Sometimes surgery might not be the best option for you. This is a decision you will make together with your surgeon. Having your ear cleaned regularly with suction at an ear, nose and throat clinic and using antibiotic drops when necessary may stop the disease from spreading, but will never cure it completely. There will still be a risk that you could develop a complication from the cholesteatoma growing. These rare complications include meningitis, brain abscess, facial weakness, dizziness and total loss of hearing.
Other things to consider
Mastoid surgery can cause problems if your job involves swimming, needs you to have an intact eardrum (for example, military jobs) or depends on your sense of taste (such as preparing food). You must discuss this with the surgeon before the operation.
ABOUT THE RISKS
What are the risks of mastoid surgery?
Complications fall into one of the following categories.
- Altered taste: It is very common to find that food and drink taste different following surgery. This is because the nerve responsible for taste runs very close to the eardrum and may sometimes be injured during surgery. This abnormal taste happens on the same side of the tongue as the ear you had surgery on, and is usually temporary (although it can sometimes be permanent).
- Facial weakness: There is a rare complication of facial weakness following surgery. The risk is higher if you need a second operation on the same ear. The facial nerve, which controls movement of the face, runs through the mastoid bone and middle ear. Sometimes the nerve swells after surgery, but this is temporary and you will get back any loss of facial movement. If the nerve is damaged, there may be permanent weakness of the face muscles.
- Allergic reaction: The ear dressings contain medication to prevent infection. Some patients may develop a skin reaction to the medication in the ear dressings. If your ear becomes itchy or swollen, you should ask your surgeon for advice.
- The disease coming back (recurrence) or not being completely cured (residual disease): The risk of the disease coming back or not being completely cured is common to very common. The risk is higher with more extensive cholesteatoma because small areas of cholesteatoma may be close to important structures, such as the facial nerve or large blood vessels.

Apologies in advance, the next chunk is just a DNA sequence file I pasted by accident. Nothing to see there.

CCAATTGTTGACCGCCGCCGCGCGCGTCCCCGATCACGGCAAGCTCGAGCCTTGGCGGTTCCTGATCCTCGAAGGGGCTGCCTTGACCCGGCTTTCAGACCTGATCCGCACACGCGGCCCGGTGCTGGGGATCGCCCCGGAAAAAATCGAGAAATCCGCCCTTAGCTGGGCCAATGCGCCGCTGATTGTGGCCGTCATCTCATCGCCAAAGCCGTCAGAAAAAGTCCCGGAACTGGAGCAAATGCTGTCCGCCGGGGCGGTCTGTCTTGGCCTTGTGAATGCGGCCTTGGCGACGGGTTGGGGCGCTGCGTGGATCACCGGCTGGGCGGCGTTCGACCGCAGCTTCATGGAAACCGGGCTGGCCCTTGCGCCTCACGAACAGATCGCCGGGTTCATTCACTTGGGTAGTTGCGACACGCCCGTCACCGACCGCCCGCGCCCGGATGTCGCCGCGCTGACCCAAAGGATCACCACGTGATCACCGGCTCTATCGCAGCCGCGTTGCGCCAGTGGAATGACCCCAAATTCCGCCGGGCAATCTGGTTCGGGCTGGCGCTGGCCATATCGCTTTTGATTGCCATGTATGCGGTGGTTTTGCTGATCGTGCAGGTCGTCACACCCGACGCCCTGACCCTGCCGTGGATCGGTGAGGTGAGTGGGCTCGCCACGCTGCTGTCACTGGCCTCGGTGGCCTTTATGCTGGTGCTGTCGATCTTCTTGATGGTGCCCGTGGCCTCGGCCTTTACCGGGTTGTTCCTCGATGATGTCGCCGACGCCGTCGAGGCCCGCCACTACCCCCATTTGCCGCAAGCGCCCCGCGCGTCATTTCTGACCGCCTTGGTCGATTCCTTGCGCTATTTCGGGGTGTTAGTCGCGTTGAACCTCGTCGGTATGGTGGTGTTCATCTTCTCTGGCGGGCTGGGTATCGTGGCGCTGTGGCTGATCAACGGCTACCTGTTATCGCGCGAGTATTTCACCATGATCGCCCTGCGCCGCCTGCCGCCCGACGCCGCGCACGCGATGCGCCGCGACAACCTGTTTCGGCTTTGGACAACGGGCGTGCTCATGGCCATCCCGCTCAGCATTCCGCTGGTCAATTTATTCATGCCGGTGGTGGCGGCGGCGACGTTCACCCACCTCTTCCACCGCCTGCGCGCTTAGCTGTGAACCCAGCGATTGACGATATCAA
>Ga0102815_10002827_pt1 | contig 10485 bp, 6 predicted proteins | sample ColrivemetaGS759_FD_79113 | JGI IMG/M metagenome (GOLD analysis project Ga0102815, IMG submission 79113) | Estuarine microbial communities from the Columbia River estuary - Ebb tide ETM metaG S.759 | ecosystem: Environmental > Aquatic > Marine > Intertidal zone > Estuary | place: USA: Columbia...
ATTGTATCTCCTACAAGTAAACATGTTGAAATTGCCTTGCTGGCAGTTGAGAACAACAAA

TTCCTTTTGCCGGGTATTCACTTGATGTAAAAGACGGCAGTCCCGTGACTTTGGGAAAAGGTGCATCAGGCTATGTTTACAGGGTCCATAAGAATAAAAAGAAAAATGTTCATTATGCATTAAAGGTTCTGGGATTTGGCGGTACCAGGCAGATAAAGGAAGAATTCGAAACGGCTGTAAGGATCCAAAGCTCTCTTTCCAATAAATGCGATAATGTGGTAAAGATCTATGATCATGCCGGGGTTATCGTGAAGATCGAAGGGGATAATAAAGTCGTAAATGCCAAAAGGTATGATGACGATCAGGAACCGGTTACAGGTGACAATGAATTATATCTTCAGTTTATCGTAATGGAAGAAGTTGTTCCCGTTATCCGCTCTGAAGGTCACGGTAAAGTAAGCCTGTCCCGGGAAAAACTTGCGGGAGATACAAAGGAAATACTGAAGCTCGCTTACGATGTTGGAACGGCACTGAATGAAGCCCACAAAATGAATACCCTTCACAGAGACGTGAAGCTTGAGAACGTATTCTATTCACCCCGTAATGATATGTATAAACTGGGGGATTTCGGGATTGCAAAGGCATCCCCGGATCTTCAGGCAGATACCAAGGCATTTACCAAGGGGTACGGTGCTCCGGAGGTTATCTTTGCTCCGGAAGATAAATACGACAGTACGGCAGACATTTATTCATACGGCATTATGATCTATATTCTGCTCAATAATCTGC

- Loss of hearing: Most patients will have some hearing loss before the operation. It is uncommon to lose your hearing completely after the operation. If the disease has damaged your inner ear or your balance system, there is a higher risk of total and permanent hearing loss.
- Dizziness: This is normally temporary but can last longer if the disease has damaged your balance system.
- Tinnitus: You may already hear a buzzing, hissing or ringing noise in your ear before your operation, but this can sometimes get worse after surgery. You may continue to experience tinnitus, especially if you have hearing loss.
- Mastoid cavity: If your surgeon creates a mastoid cavity, this may need to be cleaned regularly to avoid a build-up of wax. Infections can develop, causing a discharge from the ear. This can sometimes be a long-term problem.
What should I expect after the operation?
After the operation, you will be transferred to the recovery area. When your anaesthetic wears off, you will be taken back to the ear, nose and throat ward. You will have a dressing over your ear and may have a bandage on your head.
Your ear will be sore after the operation and you will be given painkillers to take while you are in hospital, and some to take home. This discomfort often lasts for up to two weeks. You will have packing in your ear for up to three weeks, and this will make your ear feel blocked. You can expect a bit of bleeding due to the packing or your wound. You can use cotton wool and a dressing until the bleeding stops, but remember to change these regularly. If you have stitches, these will be removed by your GP practice nurse after seven to 14 days. If your packing starts to fall out, you can trim the loose end with a pair of clean scissors and leave the rest in place. You should keep your ear dry for as long as your surgeon advises.
If you have any concerns about your ear, please get in touch with the ear, nose and throat department at your local hospital.
How long will I stay in hospital?
You can sometimes go home the same day, but be prepared to stay in hospital overnight. If there is a complication following your surgery, you might need to stay in hospital for longer.
What is the recovery period?
How quickly you recover depends on the extent of your operation. You may be able to go back to work after two weeks, but you will have to keep your ear dry. Most people will fully recover after six to eight weeks.
You will need an outpatient appointment at the hospital a few weeks after surgery. If you have packing in your ear, it will be removed at this appointment. Following mastoid surgery, it is common to need long-term follow-up care, especially if you have a mastoid cavity.
Disclaimer: This publication is designed for the information of patients. Whilst every effort has been made to ensure accuracy, the information contained may not be comprehensive and patients should not act upon it without seeking professional advice.